I think we have to be careful when talking about the sacrificial nature of Christ’s crucifixion. There are many Christians who look at Christ’s sacrifice and think that Jesus needed to offer a blood sacrifice in order to appease God’s anger. Obviously, this view of Christ’s sacrifice is more than a little off. While the OT did speak a lot about sacrifice and about God’s anger, it never said that God needed a blood sacrifice to appease his anger. God isn’t a vampire. Christ sacrificed Himself so that we may be cleansed.

The Orthodox believe that through man, sin came into the world, and through sin came death. Through Christ, the power of sin and death is eliminated. Christ died so that we could have victory over death also.

Oops, since writing the above I did a little reading and found that catholics believe in substitutionary atonement so I should probably re-explain my first point. Think about it in terms of a father-son relationship:

A father is angry at one of his sons for something and as punishment, decides that his son deserves death. His other son, out of love for his brother, tells his father that he desires to take his brother’s place and accept the punishment. The father accepts the proposition and lets his innocent son be killed in place of his guilty son. After killing his son, the father is satisfied and is no longer angry at either son.

If we were to meet a man like that, we would loathe him, so why would we attribute a quality that we would detest in a man to God. God is love and justice, and what we see above is neither loving nor just. God sent his Son to cleanse humanity and to open the doors of salvation, not to satisfy his own desire for blood sacrifice. That doesn’t mean that Christ did not take on our sins and our infirmities, just that it he took on our sins and our mortality in order to connect man to God, to open a path for us to salvation.

I’m sorry if my tone comes of as crude or brutal, I guess I’m not great at expressing myself :slight_smile:

It’s a nail biter tonight.

Sickening. Sergio Romo put Brian Wilson in such a bind and Wilson’s stuff was lousy tonight anyway. It just wasn’t meant to be. But the media, anti-Giants as ever is already trying to call this a “death blow” to us tonight. LOL :rolleyes: I just crack up at stuff like that. It’s tied 1-1. We get mad, retool, go back Sunday in Atlanta with our ace, Jonathan Sanchez, who is better than what they have, and come out swining. I am bummed we dropped that one tonight. That’s Giants baseball—torture!

I hate to say it, but your argument here is EXACTLY what Bishop Spong, the notorious liberal, left-wing quasi-athiest used to say about how Augustinians and Anselmians/Calvinists in their Atonement thinking. It’s “child abuse” by a nasty, angry god supposedly, chastising and punishing a son. Any father that would do that, supposedly, is someone evil and to be feared. That’s what Spong said and it’s ludicrous. I would try to compare your statement here to Spong’s and I live my life by this axiom: if Spong said it, I take the opposite position! :stuck_out_tongue:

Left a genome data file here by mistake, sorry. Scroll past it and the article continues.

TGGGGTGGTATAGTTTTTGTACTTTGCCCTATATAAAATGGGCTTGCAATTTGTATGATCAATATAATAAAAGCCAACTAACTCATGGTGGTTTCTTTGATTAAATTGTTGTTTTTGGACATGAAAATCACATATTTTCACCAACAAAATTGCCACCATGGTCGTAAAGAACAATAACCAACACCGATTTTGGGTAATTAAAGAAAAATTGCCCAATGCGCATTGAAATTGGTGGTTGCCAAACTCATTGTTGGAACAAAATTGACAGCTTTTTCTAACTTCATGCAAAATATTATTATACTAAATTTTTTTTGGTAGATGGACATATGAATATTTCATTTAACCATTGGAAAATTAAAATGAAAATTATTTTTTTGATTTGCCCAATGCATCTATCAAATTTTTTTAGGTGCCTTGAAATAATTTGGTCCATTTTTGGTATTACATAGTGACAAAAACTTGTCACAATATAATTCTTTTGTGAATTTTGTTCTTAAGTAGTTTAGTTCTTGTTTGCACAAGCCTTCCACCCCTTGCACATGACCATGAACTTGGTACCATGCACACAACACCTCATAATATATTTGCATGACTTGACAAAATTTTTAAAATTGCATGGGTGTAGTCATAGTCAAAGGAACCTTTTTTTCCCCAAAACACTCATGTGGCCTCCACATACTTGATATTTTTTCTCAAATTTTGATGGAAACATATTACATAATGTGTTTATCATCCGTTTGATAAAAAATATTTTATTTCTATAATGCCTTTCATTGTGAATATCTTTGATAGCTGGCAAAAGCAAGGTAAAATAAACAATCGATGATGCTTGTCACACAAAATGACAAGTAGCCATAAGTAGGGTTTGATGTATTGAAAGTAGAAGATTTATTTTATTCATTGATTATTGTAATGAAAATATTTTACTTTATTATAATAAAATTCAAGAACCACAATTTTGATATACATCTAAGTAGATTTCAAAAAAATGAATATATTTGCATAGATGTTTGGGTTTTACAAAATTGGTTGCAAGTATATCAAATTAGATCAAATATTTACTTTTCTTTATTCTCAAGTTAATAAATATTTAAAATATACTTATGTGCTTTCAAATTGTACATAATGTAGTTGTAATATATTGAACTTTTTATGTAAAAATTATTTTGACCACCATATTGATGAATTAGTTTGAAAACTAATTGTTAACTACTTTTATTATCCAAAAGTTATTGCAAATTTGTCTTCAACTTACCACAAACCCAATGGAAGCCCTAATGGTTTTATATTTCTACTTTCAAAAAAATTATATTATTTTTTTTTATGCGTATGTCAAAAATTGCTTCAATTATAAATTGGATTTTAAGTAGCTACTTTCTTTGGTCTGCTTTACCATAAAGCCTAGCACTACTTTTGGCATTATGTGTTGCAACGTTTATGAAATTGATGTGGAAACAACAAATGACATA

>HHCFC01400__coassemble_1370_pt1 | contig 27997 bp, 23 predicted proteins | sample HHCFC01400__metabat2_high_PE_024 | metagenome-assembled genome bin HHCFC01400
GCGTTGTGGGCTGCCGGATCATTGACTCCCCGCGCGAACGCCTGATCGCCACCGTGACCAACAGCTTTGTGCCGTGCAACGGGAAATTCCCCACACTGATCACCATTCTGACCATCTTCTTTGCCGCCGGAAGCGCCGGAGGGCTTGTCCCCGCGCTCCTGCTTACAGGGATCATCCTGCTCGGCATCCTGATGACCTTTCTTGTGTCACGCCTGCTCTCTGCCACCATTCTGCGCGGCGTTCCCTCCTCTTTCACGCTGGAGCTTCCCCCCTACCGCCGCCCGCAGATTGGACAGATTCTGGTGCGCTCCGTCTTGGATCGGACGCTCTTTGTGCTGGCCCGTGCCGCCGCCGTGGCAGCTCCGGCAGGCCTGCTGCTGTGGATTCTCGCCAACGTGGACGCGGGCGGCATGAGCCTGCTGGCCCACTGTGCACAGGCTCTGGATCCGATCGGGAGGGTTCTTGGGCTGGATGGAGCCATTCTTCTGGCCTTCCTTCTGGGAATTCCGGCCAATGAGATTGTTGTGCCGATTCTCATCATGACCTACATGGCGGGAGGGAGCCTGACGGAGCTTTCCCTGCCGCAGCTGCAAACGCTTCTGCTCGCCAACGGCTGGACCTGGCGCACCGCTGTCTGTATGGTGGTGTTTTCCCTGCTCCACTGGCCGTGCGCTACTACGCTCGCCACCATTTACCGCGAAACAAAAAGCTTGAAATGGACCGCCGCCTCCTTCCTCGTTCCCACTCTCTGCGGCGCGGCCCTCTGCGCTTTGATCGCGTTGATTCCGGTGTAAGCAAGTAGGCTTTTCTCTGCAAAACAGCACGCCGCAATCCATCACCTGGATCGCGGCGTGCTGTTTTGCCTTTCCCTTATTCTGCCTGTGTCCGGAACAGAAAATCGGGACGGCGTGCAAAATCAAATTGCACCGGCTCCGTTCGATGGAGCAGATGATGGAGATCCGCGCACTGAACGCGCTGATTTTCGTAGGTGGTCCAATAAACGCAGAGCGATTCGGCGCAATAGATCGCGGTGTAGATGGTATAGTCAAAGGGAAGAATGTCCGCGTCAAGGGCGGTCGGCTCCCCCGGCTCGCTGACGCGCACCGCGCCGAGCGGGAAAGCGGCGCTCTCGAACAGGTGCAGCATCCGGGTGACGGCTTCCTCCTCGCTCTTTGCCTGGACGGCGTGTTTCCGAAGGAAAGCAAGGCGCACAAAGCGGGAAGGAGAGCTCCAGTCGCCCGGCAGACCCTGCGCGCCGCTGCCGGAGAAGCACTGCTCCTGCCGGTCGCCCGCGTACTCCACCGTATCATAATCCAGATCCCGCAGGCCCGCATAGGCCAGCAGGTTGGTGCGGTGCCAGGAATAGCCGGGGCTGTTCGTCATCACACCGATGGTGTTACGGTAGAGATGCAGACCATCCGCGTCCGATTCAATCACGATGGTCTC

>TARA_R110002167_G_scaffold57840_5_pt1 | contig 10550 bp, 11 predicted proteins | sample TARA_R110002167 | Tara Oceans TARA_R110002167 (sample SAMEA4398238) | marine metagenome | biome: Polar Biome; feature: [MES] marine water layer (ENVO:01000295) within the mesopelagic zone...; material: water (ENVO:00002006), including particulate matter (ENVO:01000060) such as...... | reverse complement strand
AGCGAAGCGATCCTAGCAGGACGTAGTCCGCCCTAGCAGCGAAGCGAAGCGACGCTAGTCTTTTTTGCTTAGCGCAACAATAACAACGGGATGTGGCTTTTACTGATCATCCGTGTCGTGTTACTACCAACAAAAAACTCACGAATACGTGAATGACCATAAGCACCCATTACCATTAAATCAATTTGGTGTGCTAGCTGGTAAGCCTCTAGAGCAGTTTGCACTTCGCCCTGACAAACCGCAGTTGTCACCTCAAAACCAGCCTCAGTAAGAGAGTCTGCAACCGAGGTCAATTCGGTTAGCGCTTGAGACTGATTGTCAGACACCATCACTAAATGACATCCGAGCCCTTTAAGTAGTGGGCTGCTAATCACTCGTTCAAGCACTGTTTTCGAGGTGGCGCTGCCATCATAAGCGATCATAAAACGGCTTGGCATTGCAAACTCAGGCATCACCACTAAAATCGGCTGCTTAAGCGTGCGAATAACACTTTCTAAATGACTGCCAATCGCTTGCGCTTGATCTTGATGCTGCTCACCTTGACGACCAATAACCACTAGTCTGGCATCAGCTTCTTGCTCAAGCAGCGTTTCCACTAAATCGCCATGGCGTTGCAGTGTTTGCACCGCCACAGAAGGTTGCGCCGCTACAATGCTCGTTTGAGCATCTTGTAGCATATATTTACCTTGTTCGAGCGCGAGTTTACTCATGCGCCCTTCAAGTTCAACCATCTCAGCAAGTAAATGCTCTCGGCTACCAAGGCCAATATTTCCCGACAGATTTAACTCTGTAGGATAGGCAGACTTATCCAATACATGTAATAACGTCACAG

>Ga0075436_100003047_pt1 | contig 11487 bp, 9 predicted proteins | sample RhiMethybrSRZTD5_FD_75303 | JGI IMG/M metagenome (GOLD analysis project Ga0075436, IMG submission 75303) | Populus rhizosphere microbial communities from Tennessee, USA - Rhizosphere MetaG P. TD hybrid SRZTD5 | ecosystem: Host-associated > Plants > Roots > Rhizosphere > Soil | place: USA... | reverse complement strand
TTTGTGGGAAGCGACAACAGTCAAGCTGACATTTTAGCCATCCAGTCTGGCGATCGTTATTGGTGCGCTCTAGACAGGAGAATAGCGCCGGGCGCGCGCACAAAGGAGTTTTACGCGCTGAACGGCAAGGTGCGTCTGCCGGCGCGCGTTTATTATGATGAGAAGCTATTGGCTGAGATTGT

Jesus Christ took our places on the Cross. We all deserved death for being sinners who have offended God. Isaiah 53 makes this so clear. Paul does as well. Christ came to destroy the Law. The Law is a death sentence to us, pure and simple. It must be fullfilled by a righteous man being the one, true, pure sacrifice that can be substituted for us. The sacrifices of the Old Testament didn’t take place for fun and kicks. They existed as precursors, as preview, as a foretaste of the Atonement. The blood of animals, however, was inadequate and insufficient wholly. Only a perfect sacrifice could appease divine justice. Christ Jesus is that perfect Lamb. Paul tells us the Law and its legal claims against us were nailed to the Cross. He is a victim, Isaiah tells us as much. He is taking the blows, the whip, the thorns, the rejection, the hate, the nails, the blood, the suffering that we should have taken. To see it any other way is to miss the point IMO.

I wouldn’t try to put our human thinking into God’s plan either. That’s what Spong did with his human to Christ/God comparison and I’m afraid, as I said, respectfully, your argument is analogous to his.

blessings, brother…

I have no idea who Bishop Spong is, and I’m sure I not would agree with his teaching, nor would I call it child abuse. I can understand why you would completely reject my argument just because it sounds like Spong’s (and I’m sure I would generally agree with your anti-Spong approach to life), but try to weigh it logically.

Jesus did take our place on the cross. And yes, He suffered because we couldn’t make that sacrifice. The only thing we disagree on is that “Only a perfect sacrifice could appease divine justice”. God is loving, He doesn’t need us to suffer, or his Son to suffer, so that He can be happy. Don’t you see how sadistic and evil that makes God. God does not need anything from us, He doesn’t need us. He created so that He could share His love, and Christ’s sacrifice is a symbol of that love.

“For God so loved the world that he gave his one and only Son, that whoever believes in him shall not perish but have eternal life.” John 3:16

We needed Christ so that we could be saved, God did not need His Son’s blood in order to tolerate His creation.

Don’t have a clue who Spong is and quite frankly I don’t care. The idea of God you put forward is one of a schizophrenic maniac. Do you really believe that God (the Father), killed God (the Son), in order to save humanity from Himself? I don’t have time right now as I am off to work, but there are other analogies used in Scripture do describe our salvation besides the ones you are emphasizing. The Prodigal Son is the first one that comes to mind.

In Christ
Joe

One could argue that Spong-ism is a direct result of an over-emphasis on this view of the Atonement.

What do you think Gurney?